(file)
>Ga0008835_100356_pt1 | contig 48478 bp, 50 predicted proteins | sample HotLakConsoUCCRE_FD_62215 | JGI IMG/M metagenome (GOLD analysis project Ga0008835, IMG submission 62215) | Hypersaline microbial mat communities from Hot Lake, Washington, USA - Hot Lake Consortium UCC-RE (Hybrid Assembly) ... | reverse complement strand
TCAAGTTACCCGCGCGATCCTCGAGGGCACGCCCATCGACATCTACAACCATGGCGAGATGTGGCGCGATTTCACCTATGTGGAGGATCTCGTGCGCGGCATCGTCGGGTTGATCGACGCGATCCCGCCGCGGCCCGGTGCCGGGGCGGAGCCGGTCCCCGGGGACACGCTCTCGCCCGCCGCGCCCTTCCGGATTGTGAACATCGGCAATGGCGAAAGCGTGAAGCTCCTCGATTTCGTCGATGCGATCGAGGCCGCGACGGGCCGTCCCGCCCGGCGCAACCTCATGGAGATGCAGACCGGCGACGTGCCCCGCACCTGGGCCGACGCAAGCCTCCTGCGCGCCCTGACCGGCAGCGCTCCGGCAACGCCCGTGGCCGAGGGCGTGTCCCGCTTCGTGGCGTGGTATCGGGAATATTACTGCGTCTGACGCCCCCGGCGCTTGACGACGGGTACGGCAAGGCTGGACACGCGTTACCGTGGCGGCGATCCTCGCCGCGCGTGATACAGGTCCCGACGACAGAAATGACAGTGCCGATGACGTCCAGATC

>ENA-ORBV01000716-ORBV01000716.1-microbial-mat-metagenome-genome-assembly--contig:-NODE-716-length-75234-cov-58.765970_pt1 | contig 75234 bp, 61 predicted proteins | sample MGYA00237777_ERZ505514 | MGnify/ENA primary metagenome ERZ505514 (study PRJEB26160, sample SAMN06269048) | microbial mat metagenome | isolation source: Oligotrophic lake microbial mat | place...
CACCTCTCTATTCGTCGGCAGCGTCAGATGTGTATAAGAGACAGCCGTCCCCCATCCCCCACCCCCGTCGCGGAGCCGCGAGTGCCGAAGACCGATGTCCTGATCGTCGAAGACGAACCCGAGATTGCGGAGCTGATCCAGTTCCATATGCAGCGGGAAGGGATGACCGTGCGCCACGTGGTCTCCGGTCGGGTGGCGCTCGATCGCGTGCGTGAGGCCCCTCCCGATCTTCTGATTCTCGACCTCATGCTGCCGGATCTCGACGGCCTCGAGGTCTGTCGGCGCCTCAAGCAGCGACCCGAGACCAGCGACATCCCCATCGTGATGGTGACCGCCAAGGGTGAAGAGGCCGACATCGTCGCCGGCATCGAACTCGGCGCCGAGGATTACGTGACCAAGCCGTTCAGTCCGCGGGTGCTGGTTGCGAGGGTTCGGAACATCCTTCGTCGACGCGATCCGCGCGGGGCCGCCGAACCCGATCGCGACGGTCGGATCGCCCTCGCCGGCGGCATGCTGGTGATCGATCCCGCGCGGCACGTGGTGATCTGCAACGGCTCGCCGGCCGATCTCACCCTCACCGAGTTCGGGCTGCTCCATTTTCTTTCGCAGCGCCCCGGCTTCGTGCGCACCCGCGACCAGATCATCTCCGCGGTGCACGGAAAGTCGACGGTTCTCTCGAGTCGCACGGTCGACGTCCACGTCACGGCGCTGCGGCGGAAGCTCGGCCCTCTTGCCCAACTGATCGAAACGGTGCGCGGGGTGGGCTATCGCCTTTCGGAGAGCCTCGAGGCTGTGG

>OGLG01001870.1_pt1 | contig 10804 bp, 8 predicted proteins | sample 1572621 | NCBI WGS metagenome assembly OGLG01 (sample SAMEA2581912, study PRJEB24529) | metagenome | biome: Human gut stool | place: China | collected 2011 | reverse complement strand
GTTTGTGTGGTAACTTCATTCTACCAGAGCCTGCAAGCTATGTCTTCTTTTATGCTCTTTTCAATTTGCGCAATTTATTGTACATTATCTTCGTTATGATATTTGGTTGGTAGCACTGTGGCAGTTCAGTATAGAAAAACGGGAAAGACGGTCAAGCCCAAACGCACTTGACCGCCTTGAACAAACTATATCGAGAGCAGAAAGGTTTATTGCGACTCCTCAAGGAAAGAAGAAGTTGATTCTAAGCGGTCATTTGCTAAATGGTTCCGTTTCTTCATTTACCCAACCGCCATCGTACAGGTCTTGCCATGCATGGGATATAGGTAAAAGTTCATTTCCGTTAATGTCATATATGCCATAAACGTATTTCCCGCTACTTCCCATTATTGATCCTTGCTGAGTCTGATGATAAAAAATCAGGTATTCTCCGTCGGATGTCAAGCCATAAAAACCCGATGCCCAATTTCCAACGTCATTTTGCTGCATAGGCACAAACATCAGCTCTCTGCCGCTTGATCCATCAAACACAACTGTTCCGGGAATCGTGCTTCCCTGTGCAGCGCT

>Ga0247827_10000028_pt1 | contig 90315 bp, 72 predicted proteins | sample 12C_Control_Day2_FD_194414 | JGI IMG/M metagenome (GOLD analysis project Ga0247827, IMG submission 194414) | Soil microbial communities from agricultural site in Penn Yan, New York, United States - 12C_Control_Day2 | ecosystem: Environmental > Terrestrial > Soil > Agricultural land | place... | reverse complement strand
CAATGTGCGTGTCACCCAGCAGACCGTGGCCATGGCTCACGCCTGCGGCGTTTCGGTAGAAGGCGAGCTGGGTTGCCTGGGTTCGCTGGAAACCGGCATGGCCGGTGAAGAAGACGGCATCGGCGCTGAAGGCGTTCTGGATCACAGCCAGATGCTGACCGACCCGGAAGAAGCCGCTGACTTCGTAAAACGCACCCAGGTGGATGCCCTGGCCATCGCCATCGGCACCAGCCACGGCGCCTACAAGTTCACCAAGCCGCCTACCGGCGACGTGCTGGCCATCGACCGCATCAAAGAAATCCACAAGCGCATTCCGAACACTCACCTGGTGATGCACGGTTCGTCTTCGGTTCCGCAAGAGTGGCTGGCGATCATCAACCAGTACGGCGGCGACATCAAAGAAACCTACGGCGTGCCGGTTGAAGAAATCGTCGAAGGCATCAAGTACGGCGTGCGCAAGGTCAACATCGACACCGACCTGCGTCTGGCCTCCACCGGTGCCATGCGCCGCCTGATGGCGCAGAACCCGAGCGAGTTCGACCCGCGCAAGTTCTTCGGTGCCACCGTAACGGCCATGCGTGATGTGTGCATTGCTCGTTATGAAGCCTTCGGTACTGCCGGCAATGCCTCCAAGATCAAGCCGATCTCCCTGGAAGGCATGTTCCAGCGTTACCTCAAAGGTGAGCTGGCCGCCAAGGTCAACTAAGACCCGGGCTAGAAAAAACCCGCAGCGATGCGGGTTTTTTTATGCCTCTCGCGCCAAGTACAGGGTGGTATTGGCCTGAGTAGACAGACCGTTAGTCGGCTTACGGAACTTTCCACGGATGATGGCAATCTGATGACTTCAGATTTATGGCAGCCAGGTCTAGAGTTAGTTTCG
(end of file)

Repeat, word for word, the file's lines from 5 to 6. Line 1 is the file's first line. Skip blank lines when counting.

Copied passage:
>OGLG01001870.1_pt1 | contig 10804 bp, 8 predicted proteins | sample 1572621 | NCBI WGS metagenome assembly OGLG01 (sample SAMEA2581912, study PRJEB24529) | metagenome | biome: Human gut stool | place: China | collected 2011 | reverse complement strand
GTTTGTGTGGTAACTTCATTCTACCAGAGCCTGCAAGCTATGTCTTCTTTTATGCTCTTTTCAATTTGCGCAATTTATTGTACATTATCTTCGTTATGATATTTGGTTGGTAGCACTGTGGCAGTTCAGTATAGAAAAACGGGAAAGACGGTCAAGCCCAAACGCACTTGACCGCCTTGAACAAACTATATCGAGAGCAGAAAGGTTTATTGCGACTCCTCAAGGAAAGAAGAAGTTGATTCTAAGCGGTCATTTGCTAAATGGTTCCGTTTCTTCATTTACCCAACCGCCATCGTACAGGTCTTGCCATGCATGGGATATAGGTAAAAGTTCATTTCCGTTAATGTCATATATGCCATAAACGTATTTCCCGCTACTTCCCATTATTGATCCTTGCTGAGTCTGATGATAAAAAATCAGGTATTCTCCGTCGGATGTCAAGCCATAAAAACCCGATGCCCAATTTCCAACGTCATTTTGCTGCATAGGCACAAACATCAGCTCTCTGCCGCTTGATCCATCAAACACAACTGTTCCGGGAATCGTGCTTCCCTGTGCAGCGCT